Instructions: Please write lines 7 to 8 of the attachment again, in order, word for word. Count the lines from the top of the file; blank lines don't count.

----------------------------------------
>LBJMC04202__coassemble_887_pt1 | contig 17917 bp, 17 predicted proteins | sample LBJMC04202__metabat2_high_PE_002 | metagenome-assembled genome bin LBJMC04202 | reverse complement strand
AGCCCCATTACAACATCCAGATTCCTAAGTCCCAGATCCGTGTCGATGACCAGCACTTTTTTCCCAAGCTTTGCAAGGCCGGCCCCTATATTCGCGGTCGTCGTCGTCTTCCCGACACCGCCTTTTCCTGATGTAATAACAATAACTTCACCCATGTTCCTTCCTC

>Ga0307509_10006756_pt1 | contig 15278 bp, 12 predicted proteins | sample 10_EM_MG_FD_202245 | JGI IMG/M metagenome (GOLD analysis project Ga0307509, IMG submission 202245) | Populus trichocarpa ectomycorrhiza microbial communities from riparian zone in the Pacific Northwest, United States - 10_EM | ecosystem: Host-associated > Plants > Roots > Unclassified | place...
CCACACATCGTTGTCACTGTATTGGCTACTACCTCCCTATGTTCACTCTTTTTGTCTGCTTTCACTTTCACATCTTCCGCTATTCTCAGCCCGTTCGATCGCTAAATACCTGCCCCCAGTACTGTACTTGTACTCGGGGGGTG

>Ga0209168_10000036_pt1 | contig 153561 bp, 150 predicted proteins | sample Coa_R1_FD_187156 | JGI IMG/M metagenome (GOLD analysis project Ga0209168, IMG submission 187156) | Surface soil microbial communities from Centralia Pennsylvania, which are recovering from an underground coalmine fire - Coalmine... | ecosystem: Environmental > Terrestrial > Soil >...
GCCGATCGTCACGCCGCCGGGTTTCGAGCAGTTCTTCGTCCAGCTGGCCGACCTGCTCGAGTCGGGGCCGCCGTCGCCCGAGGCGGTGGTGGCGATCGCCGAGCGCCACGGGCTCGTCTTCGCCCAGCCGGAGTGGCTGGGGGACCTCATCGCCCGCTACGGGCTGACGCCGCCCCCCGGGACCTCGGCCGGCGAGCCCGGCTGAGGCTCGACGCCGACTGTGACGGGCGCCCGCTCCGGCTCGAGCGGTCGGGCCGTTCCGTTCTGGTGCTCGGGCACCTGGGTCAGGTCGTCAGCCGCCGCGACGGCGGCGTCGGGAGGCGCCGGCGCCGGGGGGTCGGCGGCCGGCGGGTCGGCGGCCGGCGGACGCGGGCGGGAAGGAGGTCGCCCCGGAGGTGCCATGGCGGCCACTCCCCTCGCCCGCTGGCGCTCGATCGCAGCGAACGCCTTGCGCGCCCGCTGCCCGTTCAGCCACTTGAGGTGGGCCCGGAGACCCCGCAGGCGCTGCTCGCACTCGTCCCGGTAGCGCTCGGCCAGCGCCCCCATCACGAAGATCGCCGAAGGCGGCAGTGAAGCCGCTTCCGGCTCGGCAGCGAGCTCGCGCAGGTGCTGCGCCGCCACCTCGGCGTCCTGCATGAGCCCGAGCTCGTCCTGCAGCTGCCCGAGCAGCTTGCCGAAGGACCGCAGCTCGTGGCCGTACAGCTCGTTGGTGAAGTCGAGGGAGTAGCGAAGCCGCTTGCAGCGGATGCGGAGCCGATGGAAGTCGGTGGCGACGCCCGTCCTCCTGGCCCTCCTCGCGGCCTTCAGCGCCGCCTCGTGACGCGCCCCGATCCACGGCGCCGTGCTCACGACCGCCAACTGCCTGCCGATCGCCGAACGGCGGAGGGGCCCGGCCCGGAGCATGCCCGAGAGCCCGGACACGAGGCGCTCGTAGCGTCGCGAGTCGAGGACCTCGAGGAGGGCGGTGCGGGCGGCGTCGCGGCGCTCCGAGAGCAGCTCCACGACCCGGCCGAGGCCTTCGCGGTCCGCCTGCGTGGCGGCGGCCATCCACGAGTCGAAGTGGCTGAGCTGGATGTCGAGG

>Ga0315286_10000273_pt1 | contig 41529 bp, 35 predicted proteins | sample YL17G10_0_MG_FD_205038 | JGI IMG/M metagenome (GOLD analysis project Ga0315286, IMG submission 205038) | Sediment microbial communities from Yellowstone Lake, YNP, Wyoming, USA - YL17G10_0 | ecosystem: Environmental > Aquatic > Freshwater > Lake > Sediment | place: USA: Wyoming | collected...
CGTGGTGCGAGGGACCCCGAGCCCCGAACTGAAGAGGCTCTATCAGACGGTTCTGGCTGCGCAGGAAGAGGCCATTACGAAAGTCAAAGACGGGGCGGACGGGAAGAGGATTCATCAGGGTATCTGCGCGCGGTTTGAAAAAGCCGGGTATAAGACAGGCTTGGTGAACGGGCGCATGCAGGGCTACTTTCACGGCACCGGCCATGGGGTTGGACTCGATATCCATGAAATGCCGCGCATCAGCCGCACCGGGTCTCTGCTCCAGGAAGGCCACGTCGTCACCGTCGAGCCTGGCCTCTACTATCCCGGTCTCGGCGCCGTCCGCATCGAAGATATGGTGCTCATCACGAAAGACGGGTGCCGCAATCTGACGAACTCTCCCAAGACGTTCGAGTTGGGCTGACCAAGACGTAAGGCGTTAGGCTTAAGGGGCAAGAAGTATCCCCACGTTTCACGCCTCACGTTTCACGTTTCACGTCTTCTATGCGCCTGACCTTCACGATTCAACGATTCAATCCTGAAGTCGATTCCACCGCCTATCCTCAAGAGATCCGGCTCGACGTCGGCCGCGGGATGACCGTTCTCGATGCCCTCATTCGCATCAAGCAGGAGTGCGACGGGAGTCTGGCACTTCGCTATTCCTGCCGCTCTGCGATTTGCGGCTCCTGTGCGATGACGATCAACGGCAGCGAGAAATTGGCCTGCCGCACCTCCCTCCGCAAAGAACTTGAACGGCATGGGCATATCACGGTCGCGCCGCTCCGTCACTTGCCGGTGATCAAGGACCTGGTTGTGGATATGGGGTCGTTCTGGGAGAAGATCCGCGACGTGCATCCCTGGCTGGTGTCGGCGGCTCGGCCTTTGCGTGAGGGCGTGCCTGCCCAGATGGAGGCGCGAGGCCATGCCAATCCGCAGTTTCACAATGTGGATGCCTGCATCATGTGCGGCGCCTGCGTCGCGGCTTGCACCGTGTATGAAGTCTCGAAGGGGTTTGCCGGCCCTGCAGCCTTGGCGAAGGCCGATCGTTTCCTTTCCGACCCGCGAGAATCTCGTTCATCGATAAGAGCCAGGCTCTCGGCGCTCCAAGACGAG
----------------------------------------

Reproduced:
>Ga0315286_10000273_pt1 | contig 41529 bp, 35 predicted proteins | sample YL17G10_0_MG_FD_205038 | JGI IMG/M metagenome (GOLD analysis project Ga0315286, IMG submission 205038) | Sediment microbial communities from Yellowstone Lake, YNP, Wyoming, USA - YL17G10_0 | ecosystem: Environmental > Aquatic > Freshwater > Lake > Sediment | place: USA: Wyoming | collected...
CGTGGTGCGAGGGACCCCGAGCCCCGAACTGAAGAGGCTCTATCAGACGGTTCTGGCTGCGCAGGAAGAGGCCATTACGAAAGTCAAAGACGGGGCGGACGGGAAGAGGATTCATCAGGGTATCTGCGCGCGGTTTGAAAAAGCCGGGTATAAGACAGGCTTGGTGAACGGGCGCATGCAGGGCTACTTTCACGGCACCGGCCATGGGGTTGGACTCGATATCCATGAAATGCCGCGCATCAGCCGCACCGGGTCTCTGCTCCAGGAAGGCCACGTCGTCACCGTCGAGCCTGGCCTCTACTATCCCGGTCTCGGCGCCGTCCGCATCGAAGATATGGTGCTCATCACGAAAGACGGGTGCCGCAATCTGACGAACTCTCCCAAGACGTTCGAGTTGGGCTGACCAAGACGTAAGGCGTTAGGCTTAAGGGGCAAGAAGTATCCCCACGTTTCACGCCTCACGTTTCACGTTTCACGTCTTCTATGCGCCTGACCTTCACGATTCAACGATTCAATCCTGAAGTCGATTCCACCGCCTATCCTCAAGAGATCCGGCTCGACGTCGGCCGCGGGATGACCGTTCTCGATGCCCTCATTCGCATCAAGCAGGAGTGCGACGGGAGTCTGGCACTTCGCTATTCCTGCCGCTCTGCGATTTGCGGCTCCTGTGCGATGACGATCAACGGCAGCGAGAAATTGGCCTGCCGCACCTCCCTCCGCAAAGAACTTGAACGGCATGGGCATATCACGGTCGCGCCGCTCCGTCACTTGCCGGTGATCAAGGACCTGGTTGTGGATATGGGGTCGTTCTGGGAGAAGATCCGCGACGTGCATCCCTGGCTGGTGTCGGCGGCTCGGCCTTTGCGTGAGGGCGTGCCTGCCCAGATGGAGGCGCGAGGCCATGCCAATCCGCAGTTTCACAATGTGGATGCCTGCATCATGTGCGGCGCCTGCGTCGCGGCTTGCACCGTGTATGAAGTCTCGAAGGGGTTTGCCGGCCCTGCAGCCTTGGCGAAGGCCGATCGTTTCCTTTCCGACCCGCGAGAATCTCGTTCATCGATAAGAGCCAGGCTCTCGGCGCTCCAAGACGAG